But Jesus keeps watching. Once in Capernaum He asks, What were you guys talking about back as we walked? Their shame leads to silence, Mark says, for they were arguing about who was the greatest. The disconnect here is astounding. He had just been talking about how he was to DIE and, immediately, they start arguing about who was the greatest. A critical reading leads us to certainty about the disciple’s narcissism. Must it really be all about them? We, surely, would not do that. A more sympathetic reading sees them as having a really hard time wrapping their head around all of this. They must be exhausted with these last few chapters, sprinting from healing to healing, four thousand fed, blind man’s vision restored. Up on a mountain for the transfiguration, then down for Jesus to cast out a spirit from a young boy. After the exorcism the crowd thinks the boy is dead, and Jesus helps him stand – a combined exorcism and resurrection! They are overwhelmed with the work of the Spirit around them, yet Jesus gathers them close. I need you all to know that I am going to die. I can sympathize with their confusion.

    That doesn’t excuse their petty arguing about status, which is still ridiculous. But even more important is what Jesus does. A deep breath. Come here, guys: "Whoever wants to be first must be last of all and servant of all." Of all. Then He reaches for an object lesson. He points to a wonderful child, maybe a little girl from across the room. Come here for a moment, dear. He picks her up and sets her on his lap: "Whoever welcomes one such child in my name welcomes me, and whoever welcomes me welcomes not me but the one who sent me."

    I have heard this passage used as a way to talk about the value of children. Not children as little adults, but as beautiful creations – each and every one -to be cherished and nurtured. As we work to keep the promises the church makes at baptism, in the nursery and SS and youth group, but even more to know their names, to know what they care about, to have enough relationship with them that when we sit them down and look them in the eye and tell them how much God loves them, that it means something. That we listen to children for the compassion they offer, for all they have to teach us adults about relationships.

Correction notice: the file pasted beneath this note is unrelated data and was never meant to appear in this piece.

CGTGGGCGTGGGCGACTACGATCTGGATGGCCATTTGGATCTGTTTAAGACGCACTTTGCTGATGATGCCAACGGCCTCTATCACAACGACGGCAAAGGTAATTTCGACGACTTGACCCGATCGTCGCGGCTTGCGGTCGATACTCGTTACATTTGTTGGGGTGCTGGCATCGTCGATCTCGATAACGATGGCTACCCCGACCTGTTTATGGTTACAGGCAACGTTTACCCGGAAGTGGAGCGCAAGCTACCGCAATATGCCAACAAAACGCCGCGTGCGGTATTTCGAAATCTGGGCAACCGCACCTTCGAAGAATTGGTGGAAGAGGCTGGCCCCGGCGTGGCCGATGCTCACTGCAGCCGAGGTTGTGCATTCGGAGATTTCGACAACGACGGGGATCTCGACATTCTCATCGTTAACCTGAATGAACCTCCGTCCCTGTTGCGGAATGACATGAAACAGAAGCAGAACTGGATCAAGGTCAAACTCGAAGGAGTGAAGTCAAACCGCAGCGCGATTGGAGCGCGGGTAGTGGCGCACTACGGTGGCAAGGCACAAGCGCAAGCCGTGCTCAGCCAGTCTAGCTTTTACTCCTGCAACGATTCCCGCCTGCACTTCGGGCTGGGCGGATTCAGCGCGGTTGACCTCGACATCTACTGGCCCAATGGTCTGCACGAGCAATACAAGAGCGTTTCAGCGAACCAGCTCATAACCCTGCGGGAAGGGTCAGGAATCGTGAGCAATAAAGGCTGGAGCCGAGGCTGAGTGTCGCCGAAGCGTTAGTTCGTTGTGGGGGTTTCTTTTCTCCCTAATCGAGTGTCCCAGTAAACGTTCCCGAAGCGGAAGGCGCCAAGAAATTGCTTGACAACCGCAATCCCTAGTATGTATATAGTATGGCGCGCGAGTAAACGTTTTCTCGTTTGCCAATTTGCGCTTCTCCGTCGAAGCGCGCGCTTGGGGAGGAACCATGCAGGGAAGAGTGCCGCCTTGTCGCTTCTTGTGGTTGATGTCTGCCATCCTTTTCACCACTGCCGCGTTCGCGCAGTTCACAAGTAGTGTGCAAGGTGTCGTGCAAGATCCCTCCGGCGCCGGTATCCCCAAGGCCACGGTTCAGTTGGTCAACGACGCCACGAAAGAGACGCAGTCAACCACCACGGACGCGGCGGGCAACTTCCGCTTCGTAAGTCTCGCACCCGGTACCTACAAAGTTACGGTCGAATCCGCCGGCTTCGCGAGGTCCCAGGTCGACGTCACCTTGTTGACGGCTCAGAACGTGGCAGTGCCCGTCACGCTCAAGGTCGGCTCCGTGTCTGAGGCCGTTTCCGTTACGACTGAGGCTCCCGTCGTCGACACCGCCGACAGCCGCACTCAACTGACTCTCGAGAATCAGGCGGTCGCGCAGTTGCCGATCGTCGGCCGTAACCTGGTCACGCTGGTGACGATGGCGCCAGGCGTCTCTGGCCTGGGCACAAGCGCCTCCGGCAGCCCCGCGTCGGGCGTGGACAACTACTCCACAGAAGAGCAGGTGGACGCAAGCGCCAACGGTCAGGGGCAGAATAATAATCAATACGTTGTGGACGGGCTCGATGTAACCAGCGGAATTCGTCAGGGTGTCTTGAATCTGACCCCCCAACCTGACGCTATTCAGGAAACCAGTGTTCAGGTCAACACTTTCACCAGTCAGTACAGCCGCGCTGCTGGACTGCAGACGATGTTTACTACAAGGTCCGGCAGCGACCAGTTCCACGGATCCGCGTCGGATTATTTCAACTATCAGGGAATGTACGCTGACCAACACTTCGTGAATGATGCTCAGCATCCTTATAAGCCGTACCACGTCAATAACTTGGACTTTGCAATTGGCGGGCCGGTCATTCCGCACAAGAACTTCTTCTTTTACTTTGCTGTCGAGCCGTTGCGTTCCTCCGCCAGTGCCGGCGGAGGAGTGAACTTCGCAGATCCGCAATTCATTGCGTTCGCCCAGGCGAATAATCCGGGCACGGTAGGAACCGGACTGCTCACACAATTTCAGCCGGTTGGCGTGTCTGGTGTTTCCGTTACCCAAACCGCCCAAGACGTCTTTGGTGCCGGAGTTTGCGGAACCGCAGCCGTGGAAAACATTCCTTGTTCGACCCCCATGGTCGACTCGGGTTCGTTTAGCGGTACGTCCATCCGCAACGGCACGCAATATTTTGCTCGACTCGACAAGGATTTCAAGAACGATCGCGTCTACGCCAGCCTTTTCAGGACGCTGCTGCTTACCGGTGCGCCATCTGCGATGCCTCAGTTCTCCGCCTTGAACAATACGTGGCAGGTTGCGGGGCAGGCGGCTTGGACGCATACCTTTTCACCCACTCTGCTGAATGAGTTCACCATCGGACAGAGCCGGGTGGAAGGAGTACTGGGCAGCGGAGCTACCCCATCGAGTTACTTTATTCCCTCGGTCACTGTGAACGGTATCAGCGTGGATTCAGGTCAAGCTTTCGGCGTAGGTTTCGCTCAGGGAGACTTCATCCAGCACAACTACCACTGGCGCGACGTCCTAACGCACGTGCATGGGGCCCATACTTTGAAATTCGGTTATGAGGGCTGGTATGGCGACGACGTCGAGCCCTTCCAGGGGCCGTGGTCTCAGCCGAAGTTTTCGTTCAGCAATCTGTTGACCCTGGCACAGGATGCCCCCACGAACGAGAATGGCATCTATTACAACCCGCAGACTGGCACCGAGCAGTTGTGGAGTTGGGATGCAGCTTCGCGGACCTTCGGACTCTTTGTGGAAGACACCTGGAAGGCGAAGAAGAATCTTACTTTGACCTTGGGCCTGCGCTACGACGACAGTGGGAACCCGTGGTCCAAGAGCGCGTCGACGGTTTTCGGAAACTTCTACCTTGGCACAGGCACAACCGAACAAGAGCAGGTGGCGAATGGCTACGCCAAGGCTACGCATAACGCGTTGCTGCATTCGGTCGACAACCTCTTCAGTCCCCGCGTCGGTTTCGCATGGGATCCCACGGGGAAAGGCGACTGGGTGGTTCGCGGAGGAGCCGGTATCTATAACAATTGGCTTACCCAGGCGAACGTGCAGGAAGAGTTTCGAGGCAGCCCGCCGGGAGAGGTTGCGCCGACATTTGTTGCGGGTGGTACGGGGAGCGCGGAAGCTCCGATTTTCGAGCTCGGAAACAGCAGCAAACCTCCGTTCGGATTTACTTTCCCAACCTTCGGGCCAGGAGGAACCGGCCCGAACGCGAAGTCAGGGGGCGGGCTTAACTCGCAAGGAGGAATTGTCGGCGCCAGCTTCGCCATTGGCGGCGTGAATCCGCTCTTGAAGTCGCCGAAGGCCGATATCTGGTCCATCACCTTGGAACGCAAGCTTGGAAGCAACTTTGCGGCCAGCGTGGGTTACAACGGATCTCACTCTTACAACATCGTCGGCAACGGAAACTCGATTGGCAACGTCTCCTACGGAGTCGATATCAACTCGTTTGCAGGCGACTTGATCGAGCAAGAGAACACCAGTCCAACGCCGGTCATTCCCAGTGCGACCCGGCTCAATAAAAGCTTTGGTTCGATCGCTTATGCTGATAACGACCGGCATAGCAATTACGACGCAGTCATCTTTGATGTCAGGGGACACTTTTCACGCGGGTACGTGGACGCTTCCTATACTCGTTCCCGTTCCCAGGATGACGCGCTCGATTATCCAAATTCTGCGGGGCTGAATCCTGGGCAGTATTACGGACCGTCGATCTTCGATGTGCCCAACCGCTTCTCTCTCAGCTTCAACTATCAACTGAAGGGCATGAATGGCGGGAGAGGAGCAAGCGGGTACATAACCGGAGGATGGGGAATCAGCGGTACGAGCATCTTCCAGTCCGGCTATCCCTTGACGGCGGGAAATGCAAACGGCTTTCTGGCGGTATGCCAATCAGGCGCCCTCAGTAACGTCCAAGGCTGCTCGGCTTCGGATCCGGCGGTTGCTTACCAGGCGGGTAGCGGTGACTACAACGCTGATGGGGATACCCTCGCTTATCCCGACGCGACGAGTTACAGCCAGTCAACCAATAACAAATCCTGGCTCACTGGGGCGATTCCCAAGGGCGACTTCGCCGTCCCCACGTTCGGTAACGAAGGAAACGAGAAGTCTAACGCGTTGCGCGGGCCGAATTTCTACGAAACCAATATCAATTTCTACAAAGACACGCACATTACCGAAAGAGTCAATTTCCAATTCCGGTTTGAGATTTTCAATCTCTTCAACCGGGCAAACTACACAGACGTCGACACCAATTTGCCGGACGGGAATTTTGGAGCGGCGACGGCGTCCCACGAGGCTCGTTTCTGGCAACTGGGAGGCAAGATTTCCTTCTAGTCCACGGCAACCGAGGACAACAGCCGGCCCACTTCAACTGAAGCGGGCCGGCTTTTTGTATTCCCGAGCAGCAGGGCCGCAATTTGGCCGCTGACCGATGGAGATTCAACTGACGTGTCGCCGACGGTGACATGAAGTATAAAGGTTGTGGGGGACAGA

And that is great, but I think what Jesus is doing here is more radical. Pheme Perkins writes, "the child in antiquity was a non-person. Children should have been with the women, not hanging around the teacher and his students."1 This is not a soft, sweet, let’s love on our children, moment. "Holding a child before him," Gary Charles writes, "Jesus speaks about a category of existence. He speaks about those in society, no matter their age, who are always last in line and are valued the least by society."2 Those that are forgotten. Jesus is asking his disciples to set aside their egos and resumes, all of those goals we set, and instead to serve those at the bottom, live with those society discards. There, Christ says, He will be found.